There’s a fundamentally volatile, empathically compelling core about Christopher Nolan’s Dunkirk, more akin to an over-budgeted experiential art film than what might pass as a narrative in the conventional sense, especially for summer blockbusters and their perennial fetish for stories of self-actualization. In Dunkirk, characters are ciphers, stripped of anything resembling backstory. They are defined only by the minutiae of how they react to peril of the moment. Nolan strives not to detail, from above, the evacuation of hundreds of thousands of British soldiers after the failed British invasion of German-occupied France during WWII. Instead, he works over-time to feverishly emblazon the past in highly subjective, ground-level cinematic strokes. An experiment in the moment, in an eternal present-tense, Dunkirk is a stark refutation (within blockbuster confines) of the tendentiousness of narrative where moments are primarily valuable for the pay-offs and catharsis they will lead to in a theoretical future. Continue reading
Now in its third and possibly final film, the 21st century Planet of the Apes series has shuttled audiences from the thickets of armed revolt (Rise of the Planet of the Apes) to the middle passage of Greek Tragedy (Dawn of the Planet of the Apes). With War for the Planet of the Apes, we’ve now descended into an even more classical and essentially mythological register. While Shakespeare was the obvious focal point in Dawn, director Matt Reeves and co-writer Marck Bomback double-down on the Biblical aspirations of the original series with this trilogy-conclusion, rendering War an heir apparent to the Cecil B. Demille Bible epics of the late ‘50s and early ‘60s.
Throughout the early portions of War for the Planet of the Apes, protagonist Caesar (Andy Serkis) leaves his apes to mount a personal mission, but the rest of his colony begins an arduous trek through a desert, a setting and adventure which lays bare the Biblical aspirations and allegorical, metaphysical meditations at stake here. However, while this promises an arid climate, most of War shuttles us with Caesar into the frigid mountains of the Pacific Northwest, where cinematographer Michael Seresin can bombard Caesar and his close friends with a white, frosty holocaust, the tundra of the soul. Caesar’s mission is to hunt and kill the villainous enigma known as the Colonel (Woody Harrelson), whose abstraction of a name also reminds us that War is, at heart, a mythological allegory. The Colonel, obsessed with killing all of ape-kind, led a midnight raid on Caesar’s home from which not all emerged unscathed, and Caesar and his closest advisors, including sensitive and world-weary orangutan Maurice (Karin Konoval) and chimpanzee Rocket (Terry Notary), are on the proverbial war-path. Continue reading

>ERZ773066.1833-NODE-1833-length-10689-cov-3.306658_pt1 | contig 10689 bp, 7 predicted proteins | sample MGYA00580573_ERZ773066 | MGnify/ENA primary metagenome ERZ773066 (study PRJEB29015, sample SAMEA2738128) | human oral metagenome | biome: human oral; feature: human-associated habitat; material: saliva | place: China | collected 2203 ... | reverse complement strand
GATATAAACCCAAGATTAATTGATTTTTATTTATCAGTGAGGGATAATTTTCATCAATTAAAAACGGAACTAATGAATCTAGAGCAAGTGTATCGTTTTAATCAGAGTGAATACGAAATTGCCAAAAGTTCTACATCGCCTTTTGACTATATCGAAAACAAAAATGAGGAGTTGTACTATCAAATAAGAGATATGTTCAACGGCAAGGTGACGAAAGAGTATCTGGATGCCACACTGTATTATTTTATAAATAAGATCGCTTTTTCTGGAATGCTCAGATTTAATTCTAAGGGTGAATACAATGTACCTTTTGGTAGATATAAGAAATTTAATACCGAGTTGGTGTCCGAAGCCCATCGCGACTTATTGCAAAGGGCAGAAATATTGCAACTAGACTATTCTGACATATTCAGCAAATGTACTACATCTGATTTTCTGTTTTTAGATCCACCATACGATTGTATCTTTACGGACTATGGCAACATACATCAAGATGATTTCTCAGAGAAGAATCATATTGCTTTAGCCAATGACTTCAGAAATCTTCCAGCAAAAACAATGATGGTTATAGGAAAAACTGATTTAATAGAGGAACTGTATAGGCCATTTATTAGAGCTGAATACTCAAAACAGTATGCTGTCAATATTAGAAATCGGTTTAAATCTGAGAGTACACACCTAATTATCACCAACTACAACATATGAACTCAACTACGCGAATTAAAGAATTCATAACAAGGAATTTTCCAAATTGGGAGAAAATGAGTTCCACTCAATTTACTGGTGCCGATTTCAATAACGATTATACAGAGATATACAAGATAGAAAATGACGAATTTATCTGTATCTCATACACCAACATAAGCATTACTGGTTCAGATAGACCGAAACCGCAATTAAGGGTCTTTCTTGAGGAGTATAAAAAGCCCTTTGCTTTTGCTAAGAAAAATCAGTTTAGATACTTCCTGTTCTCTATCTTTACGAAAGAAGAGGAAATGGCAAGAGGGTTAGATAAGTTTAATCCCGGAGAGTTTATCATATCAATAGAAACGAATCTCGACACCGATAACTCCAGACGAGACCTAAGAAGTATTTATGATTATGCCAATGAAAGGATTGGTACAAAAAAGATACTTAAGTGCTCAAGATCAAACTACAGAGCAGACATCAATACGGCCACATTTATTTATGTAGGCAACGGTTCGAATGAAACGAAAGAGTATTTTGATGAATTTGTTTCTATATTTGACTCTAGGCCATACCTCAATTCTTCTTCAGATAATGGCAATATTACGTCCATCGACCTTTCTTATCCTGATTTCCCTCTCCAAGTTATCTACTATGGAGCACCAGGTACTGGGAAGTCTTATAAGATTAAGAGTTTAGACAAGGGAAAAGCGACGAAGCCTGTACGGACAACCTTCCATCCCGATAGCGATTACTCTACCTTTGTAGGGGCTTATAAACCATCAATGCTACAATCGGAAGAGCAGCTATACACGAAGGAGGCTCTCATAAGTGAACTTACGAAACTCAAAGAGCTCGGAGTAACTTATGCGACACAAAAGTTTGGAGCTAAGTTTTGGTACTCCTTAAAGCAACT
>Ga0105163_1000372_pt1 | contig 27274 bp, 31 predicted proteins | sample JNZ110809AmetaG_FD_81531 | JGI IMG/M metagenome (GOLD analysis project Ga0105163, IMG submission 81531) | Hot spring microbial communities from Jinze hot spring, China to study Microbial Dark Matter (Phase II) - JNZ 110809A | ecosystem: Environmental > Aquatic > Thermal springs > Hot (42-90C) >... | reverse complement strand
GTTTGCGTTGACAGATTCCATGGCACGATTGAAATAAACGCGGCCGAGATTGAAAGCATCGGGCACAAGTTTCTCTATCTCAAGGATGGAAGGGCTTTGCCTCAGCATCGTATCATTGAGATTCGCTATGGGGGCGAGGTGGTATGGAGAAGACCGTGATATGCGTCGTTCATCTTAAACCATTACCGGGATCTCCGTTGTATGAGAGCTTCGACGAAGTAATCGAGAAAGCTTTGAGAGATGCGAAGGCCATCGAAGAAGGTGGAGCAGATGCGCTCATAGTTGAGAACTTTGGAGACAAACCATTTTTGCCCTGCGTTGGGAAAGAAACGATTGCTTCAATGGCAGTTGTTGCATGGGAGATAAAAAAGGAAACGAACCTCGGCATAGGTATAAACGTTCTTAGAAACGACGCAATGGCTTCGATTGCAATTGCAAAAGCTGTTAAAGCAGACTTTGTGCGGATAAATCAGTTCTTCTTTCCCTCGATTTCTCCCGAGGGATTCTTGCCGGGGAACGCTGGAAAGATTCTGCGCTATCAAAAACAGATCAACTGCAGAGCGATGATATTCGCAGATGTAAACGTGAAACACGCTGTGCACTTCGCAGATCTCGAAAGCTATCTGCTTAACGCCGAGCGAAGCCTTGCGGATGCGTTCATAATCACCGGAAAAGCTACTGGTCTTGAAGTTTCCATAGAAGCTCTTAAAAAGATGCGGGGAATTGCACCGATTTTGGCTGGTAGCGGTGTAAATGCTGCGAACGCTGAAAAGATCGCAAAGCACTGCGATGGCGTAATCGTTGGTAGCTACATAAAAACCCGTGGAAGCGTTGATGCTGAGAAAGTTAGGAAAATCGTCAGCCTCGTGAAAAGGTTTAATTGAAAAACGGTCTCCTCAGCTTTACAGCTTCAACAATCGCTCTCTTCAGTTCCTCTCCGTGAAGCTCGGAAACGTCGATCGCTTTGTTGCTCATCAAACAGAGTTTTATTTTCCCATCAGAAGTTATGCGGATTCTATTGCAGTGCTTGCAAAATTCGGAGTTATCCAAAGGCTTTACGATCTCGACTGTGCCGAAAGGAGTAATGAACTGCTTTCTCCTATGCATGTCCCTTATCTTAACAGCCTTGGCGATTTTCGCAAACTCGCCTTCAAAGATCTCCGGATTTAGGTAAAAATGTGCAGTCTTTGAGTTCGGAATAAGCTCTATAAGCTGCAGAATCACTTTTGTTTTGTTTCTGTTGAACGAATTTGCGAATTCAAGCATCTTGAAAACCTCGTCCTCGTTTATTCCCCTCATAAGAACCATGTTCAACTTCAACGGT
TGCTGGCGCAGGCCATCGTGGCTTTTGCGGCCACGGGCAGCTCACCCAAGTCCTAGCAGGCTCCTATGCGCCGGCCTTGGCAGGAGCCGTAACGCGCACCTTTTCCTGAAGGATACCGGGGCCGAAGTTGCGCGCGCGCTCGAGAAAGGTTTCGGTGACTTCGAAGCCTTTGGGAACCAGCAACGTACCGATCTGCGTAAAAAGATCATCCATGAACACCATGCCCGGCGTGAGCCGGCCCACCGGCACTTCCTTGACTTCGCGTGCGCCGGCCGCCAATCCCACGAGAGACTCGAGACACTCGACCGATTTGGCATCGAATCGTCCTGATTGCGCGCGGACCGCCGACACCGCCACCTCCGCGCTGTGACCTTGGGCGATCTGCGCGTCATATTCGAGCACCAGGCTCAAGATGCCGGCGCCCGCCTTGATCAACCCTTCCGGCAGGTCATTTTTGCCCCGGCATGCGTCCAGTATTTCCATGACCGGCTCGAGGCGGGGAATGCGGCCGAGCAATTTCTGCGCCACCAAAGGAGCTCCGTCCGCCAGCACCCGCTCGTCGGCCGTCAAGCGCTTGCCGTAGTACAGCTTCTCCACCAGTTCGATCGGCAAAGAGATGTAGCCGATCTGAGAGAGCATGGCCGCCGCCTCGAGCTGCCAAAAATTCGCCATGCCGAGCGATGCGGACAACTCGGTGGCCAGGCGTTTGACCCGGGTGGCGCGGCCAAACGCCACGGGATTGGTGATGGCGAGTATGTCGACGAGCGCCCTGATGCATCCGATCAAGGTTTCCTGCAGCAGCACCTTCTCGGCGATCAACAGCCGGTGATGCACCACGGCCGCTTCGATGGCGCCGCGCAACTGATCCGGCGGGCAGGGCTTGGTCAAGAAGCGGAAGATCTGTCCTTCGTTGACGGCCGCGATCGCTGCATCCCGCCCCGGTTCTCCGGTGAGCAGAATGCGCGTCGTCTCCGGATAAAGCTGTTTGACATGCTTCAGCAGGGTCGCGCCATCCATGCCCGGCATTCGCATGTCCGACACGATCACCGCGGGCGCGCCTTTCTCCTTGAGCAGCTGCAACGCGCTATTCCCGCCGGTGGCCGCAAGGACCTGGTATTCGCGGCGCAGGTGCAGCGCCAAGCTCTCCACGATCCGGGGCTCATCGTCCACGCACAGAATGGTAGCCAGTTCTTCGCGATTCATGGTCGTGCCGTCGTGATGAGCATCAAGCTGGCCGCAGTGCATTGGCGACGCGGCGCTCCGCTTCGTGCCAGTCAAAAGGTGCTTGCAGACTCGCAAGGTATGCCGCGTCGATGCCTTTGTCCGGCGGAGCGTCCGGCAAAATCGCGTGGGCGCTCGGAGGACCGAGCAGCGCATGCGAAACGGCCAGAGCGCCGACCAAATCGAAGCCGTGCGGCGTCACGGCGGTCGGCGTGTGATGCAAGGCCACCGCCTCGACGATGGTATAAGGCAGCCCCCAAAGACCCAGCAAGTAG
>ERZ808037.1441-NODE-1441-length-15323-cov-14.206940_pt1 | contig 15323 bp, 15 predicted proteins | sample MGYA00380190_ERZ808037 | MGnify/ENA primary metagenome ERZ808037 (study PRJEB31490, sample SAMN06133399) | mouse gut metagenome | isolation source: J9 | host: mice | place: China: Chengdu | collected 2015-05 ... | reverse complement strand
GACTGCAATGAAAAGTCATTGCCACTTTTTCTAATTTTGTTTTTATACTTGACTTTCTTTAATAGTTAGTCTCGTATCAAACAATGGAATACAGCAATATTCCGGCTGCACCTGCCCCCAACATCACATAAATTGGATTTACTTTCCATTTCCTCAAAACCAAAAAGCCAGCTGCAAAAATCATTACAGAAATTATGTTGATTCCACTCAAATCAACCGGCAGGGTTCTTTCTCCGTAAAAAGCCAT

Among the five original Planet of the Apes pictures, 1972’s Conquest of the Planet of the Apes is undeniably the most obvious forebear to the modern trilogy. A review of this most unheralded picture in honor of the conclusion of the new trilogy.
Human characters run toward the screen with imprisoned apes in tow, and a quavering camera courtesy of cinematographer Bruce Surtees trembles in reverse, as if cowering in fear. This hand-held style already puts us on a different, more unstable footing than the more classically composed delights of the original 1968 Planet of the Apes, but we’re in a film that is almost as good. Conquest of the Planet of the Apes is also, in some sense, the closest analogue in the classic series to the beginning of the 2010’s series revamp, depicting the “conquest” that would become the “rise” in 2011. If anything, Conquest is even more explicit in its allegorical and essentially revolutionary nature than the modern films. Right in the thick of political disfiguration and social unrest, Conquest has Black Power on the mind and in the eyes, more overtly so than nearly any non-blaxploitation film of the ‘70s. Also suggesting America’s little venture into Vietnam, screenwriter Paul Dehn and director J. Lee Thompson hurtle right into the belly of the beast with guerilla aplomb. So many are wont to call Planet of the Apes “thinking person’s sci-fi” that they overlook how a red-hot screed like Conquest aims right for the gut. Continue reading
I so wanted to write some nonsense about Andy Serkis in War of the Planet of the Apes and in The Lord of the Rings films to make this connection, but really I had these reviews on my computer, and I guess that’s as good a reason as any.